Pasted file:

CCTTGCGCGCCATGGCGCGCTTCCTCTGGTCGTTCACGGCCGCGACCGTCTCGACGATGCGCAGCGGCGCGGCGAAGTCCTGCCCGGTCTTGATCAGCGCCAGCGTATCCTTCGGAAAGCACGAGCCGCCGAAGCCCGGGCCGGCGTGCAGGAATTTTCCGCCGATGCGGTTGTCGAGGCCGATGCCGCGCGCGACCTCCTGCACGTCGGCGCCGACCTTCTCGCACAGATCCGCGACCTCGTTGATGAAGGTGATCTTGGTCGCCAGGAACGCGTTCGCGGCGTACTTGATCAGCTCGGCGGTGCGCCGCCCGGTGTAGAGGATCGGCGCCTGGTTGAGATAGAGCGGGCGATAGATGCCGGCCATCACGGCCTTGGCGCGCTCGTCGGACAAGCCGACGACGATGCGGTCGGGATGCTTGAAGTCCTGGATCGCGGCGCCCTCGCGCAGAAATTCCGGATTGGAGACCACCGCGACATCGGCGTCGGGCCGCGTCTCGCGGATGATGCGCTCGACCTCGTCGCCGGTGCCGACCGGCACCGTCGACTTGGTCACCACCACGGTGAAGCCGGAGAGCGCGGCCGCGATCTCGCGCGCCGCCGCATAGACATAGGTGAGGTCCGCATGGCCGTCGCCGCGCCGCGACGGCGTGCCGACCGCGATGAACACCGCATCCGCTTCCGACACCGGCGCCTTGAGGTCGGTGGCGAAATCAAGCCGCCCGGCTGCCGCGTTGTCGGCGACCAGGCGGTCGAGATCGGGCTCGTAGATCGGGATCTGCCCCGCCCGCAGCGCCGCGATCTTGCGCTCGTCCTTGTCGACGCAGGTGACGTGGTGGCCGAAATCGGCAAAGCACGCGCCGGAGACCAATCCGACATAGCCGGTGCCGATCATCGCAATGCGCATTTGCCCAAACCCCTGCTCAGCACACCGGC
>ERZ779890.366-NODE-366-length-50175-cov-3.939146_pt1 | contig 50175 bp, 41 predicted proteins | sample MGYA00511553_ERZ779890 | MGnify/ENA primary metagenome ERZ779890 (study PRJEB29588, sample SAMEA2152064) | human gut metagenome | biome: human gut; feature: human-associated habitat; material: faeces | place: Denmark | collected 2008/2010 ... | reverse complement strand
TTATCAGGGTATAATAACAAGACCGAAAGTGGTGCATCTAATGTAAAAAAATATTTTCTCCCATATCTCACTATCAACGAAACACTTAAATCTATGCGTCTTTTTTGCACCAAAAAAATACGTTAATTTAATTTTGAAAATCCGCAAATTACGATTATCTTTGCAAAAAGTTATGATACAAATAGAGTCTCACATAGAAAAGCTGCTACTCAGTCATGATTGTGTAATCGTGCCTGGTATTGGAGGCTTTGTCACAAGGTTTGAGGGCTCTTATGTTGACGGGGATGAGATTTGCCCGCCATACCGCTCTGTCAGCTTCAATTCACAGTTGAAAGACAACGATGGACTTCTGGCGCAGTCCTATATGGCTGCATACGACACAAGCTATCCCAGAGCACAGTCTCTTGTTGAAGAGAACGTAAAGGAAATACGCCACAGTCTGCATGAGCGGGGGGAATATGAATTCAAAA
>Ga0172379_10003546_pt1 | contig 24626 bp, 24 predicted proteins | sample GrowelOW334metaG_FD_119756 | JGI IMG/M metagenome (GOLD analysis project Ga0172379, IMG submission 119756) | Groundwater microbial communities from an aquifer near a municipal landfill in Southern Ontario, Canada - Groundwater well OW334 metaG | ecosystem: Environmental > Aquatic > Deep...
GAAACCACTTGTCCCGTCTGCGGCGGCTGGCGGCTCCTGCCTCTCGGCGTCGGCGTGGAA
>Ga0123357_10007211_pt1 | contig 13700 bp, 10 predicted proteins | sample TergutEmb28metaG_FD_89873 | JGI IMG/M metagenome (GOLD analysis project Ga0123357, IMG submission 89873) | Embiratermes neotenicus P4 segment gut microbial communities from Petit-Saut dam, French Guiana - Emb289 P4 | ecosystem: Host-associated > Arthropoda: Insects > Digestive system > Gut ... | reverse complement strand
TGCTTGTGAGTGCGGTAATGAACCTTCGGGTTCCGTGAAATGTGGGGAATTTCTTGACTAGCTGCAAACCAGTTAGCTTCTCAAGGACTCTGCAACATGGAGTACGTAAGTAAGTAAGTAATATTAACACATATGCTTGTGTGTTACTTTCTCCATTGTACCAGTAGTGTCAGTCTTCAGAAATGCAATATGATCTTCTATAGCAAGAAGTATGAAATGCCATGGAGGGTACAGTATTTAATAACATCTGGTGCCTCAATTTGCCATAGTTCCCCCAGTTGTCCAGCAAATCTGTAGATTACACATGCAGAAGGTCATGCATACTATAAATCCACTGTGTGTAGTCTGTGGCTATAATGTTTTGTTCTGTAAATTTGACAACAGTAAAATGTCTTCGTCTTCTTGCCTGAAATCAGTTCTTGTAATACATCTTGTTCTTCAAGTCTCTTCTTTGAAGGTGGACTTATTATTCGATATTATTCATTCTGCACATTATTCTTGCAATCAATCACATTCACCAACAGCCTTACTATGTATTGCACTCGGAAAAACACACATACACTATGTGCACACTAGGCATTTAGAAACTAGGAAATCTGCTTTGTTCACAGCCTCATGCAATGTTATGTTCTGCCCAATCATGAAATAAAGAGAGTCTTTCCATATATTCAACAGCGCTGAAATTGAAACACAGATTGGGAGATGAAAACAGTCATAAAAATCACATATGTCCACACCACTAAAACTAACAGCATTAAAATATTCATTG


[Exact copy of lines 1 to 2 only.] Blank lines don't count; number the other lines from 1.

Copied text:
CCTTGCGCGCCATGGCGCGCTTCCTCTGGTCGTTCACGGCCGCGACCGTCTCGACGATGCGCAGCGGCGCGGCGAAGTCCTGCCCGGTCTTGATCAGCGCCAGCGTATCCTTCGGAAAGCACGAGCCGCCGAAGCCCGGGCCGGCGTGCAGGAATTTTCCGCCGATGCGGTTGTCGAGGCCGATGCCGCGCGCGACCTCCTGCACGTCGGCGCCGACCTTCTCGCACAGATCCGCGACCTCGTTGATGAAGGTGATCTTGGTCGCCAGGAACGCGTTCGCGGCGTACTTGATCAGCTCGGCGGTGCGCCGCCCGGTGTAGAGGATCGGCGCCTGGTTGAGATAGAGCGGGCGATAGATGCCGGCCATCACGGCCTTGGCGCGCTCGTCGGACAAGCCGACGACGATGCGGTCGGGATGCTTGAAGTCCTGGATCGCGGCGCCCTCGCGCAGAAATTCCGGATTGGAGACCACCGCGACATCGGCGTCGGGCCGCGTCTCGCGGATGATGCGCTCGACCTCGTCGCCGGTGCCGACCGGCACCGTCGACTTGGTCACCACCACGGTGAAGCCGGAGAGCGCGGCCGCGATCTCGCGCGCCGCCGCATAGACATAGGTGAGGTCCGCATGGCCGTCGCCGCGCCGCGACGGCGTGCCGACCGCGATGAACACCGCATCCGCTTCCGACACCGGCGCCTTGAGGTCGGTGGCGAAATCAAGCCGCCCGGCTGCCGCGTTGTCGGCGACCAGGCGGTCGAGATCGGGCTCGTAGATCGGGATCTGCCCCGCCCGCAGCGCCGCGATCTTGCGCTCGTCCTTGTCGACGCAGGTGACGTGGTGGCCGAAATCGGCAAAGCACGCGCCGGAGACCAATCCGACATAGCCGGTGCCGATCATCGCAATGCGCATTTGCCCAAACCCCTGCTCAGCACACCGGC
>ERZ779890.366-NODE-366-length-50175-cov-3.939146_pt1 | contig 50175 bp, 41 predicted proteins | sample MGYA00511553_ERZ779890 | MGnify/ENA primary metagenome ERZ779890 (study PRJEB29588, sample SAMEA2152064) | human gut metagenome | biome: human gut; feature: human-associated habitat; material: faeces | place: Denmark | collected 2008/2010 ... | reverse complement strand